While the term “like father like son” is used stereotypically to roast someone for their inherited semi-likeable misgivings, there is nothing typical about this second generation skateboard artist. Jimbo, son of Jim Phillips (recipient of this years Eric Stricker Memorial Award to recognize his monumental contributions to skateboarding), grew up surrounded by top shelf graphics at every stage of their production. With a life long apprenticeship under one of skateboarding’s most iconic artists, there’s no denying that the future is bright, and most likely slimier, with Jimbo at the helm.—KEEGAN CALLAHAN

When did you start spending time with your dad in the studio, drawing and getting pointers?
I’ve been drawing ever since I can remember and I would draw with my dad pretty often. He would give me pointers even when I was a kid. We would do an activity where we would take turns working on the same drawing but you didn’t know what the other person had drawn. The end result was always really fun.

Can you remember any specific tips he gave you that really changed the way you approached drawing?
The treatment of the black line with thick and thin would give the drawing depth without much shading or any color. If a drawing can stand alone in black and white and look good, you know its working and it will only look better with color. Also the black line would capture the colors with the old silkscreen process for printing boards.

At what point did you graduate beyond assisting and begin creating your own original works from concept to manufacture?
I started working seriously with him when I was 18. It took me about the first year of working seriously to hone my technique to a polished pro-looking, graphic style. When I was a teenager my dad would sometimes get my input to see what the reaction was from his target demographic. Needless to say I was always stoked! One time I had a blank prototype board and I drew this angry face real big on the bottom and showed it to my dad. He liked it, so the next day I come home from school and he said “check this out” and it was the pencil drawing for the Rob Roskopp “face” board.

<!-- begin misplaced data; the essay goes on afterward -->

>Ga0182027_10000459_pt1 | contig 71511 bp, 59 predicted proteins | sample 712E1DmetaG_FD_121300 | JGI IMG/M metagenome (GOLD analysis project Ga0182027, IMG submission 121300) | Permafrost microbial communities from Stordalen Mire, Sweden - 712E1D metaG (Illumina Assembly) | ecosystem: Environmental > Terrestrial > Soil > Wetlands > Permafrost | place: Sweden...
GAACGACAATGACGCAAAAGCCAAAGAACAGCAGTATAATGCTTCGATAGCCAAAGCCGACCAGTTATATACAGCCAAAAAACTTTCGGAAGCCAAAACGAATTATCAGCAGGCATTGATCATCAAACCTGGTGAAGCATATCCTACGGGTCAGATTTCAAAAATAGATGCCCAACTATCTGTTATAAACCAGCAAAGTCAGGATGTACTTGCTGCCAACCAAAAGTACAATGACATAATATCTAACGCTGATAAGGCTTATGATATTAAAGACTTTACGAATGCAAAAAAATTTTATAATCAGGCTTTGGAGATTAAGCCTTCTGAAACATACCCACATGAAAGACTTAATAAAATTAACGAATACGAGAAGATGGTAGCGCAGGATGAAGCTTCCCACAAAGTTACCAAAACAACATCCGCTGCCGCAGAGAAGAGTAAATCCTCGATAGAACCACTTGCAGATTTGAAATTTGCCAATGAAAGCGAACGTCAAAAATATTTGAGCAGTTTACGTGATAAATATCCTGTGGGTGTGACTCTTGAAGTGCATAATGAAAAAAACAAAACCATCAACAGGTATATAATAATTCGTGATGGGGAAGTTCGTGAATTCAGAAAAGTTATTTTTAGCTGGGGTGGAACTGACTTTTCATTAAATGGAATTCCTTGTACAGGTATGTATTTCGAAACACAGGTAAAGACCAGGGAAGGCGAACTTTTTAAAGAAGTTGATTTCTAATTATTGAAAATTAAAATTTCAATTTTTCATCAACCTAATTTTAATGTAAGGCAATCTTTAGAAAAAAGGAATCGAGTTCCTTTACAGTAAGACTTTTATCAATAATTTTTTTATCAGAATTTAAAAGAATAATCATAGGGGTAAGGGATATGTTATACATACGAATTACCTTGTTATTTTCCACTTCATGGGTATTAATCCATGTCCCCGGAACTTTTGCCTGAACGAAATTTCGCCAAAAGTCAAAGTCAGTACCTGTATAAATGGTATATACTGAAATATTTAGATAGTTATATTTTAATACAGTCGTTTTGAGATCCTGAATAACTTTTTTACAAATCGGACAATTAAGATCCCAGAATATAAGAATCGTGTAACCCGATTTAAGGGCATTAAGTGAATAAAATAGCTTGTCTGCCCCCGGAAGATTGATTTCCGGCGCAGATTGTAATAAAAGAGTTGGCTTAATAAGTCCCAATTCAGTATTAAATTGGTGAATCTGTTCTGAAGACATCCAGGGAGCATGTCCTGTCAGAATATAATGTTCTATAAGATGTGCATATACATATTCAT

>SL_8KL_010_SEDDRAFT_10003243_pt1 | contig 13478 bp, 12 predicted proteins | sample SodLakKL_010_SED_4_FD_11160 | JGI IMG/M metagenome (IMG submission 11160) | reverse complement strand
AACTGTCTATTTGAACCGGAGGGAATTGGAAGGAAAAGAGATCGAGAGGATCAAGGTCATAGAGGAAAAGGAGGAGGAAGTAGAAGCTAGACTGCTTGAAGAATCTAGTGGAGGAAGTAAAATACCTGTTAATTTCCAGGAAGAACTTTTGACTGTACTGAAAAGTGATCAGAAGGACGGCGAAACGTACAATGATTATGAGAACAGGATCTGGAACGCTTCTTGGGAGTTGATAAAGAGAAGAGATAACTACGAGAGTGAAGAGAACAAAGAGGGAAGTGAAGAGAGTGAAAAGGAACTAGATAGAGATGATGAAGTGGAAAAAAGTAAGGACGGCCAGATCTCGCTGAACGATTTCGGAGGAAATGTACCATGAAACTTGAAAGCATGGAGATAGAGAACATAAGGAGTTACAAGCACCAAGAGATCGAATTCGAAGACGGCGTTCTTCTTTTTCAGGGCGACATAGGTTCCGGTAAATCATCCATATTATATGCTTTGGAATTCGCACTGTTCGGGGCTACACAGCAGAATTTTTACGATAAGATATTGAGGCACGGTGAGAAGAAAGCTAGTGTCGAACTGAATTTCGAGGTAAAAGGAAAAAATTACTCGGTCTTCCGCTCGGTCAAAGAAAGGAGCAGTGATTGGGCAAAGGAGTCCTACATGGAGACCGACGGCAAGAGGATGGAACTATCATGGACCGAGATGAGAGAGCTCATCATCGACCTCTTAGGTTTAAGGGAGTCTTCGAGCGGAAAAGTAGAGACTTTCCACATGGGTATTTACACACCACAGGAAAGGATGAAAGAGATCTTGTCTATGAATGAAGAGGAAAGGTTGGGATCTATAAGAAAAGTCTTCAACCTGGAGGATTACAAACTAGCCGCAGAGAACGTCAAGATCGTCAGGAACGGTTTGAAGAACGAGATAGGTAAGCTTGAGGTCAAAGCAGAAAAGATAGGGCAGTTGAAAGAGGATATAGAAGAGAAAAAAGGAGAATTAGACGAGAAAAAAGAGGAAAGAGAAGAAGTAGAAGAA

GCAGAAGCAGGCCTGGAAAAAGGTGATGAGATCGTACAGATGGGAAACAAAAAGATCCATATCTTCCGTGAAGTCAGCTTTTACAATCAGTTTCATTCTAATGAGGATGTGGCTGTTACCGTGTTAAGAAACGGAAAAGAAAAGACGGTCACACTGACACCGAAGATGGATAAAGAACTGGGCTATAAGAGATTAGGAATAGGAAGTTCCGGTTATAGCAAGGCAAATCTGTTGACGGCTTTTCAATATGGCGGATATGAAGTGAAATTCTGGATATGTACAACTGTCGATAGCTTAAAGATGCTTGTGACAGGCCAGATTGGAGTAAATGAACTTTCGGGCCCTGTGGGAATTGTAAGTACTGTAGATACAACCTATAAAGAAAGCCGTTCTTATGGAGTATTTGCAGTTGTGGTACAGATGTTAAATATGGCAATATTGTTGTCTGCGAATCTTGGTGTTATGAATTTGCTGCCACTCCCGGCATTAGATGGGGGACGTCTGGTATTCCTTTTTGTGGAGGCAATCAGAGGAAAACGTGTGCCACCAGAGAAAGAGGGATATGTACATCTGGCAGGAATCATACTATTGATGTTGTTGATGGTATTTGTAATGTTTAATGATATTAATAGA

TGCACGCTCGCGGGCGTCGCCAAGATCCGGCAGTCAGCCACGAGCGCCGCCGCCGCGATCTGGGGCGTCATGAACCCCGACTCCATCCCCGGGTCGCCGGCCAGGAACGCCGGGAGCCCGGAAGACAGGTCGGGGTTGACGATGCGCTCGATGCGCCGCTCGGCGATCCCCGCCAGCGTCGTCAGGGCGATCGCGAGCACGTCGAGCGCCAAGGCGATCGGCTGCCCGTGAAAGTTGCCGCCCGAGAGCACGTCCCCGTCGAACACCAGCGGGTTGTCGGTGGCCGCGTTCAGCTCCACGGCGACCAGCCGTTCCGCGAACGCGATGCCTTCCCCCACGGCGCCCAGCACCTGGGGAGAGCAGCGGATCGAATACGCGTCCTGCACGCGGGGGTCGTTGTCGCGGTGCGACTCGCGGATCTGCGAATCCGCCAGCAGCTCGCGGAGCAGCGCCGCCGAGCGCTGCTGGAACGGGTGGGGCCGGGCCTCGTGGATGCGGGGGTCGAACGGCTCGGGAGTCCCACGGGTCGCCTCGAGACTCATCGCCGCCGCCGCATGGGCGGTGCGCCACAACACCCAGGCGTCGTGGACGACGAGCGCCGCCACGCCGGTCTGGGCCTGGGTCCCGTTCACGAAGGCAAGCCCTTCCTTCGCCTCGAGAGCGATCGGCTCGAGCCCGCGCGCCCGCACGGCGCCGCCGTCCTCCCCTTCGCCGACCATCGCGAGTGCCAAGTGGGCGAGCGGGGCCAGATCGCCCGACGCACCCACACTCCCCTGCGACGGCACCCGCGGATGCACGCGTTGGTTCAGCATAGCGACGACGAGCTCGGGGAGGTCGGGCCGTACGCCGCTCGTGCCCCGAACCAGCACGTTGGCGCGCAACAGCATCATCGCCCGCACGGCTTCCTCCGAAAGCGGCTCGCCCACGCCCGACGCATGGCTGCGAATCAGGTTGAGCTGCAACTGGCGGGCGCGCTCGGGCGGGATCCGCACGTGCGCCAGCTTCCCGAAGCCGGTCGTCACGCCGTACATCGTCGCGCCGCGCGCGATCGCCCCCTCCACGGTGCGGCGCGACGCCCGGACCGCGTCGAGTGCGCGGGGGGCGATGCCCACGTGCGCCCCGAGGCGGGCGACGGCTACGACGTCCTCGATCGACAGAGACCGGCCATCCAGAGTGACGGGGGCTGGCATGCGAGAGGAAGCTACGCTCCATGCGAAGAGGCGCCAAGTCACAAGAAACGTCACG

Was there ever a point when you thought you might rebel and become a lawyer or something else?
My dad started out as the classic starving artist and when I was a kid there were some very lean times. He would spend a week on a job that paid $50 bucks, but he always put one hundred and ten percent into his art. He would often tell me not to become an artist and do something else, go to college and get a well paying career. Then in the ‘80s things started really picking up with the skateboard graphics. When he started the studio, I was a teenager, and we were butting heads a lot so I almost passed on the job. I realized this was the oppurtunity of a lifetime, so I quit the gig I had in a print shop and started working at Phillips Studios.

What can we look forward to seeing from you next?
I have a new pro series of boards coming out with Santa Cruz. I have a piece of original art going into an art show for Steve Caballero’s Half-Cab shoe anniversary. I’m working on a vinyl toy design and trying to get my book done for release next year!

Get a Jimbo Phillips-designed Push Freak Raglan, a result of our Brainfloss collaboration. Two colors, limited run—get one while they last!

The Push Freak Raglan.

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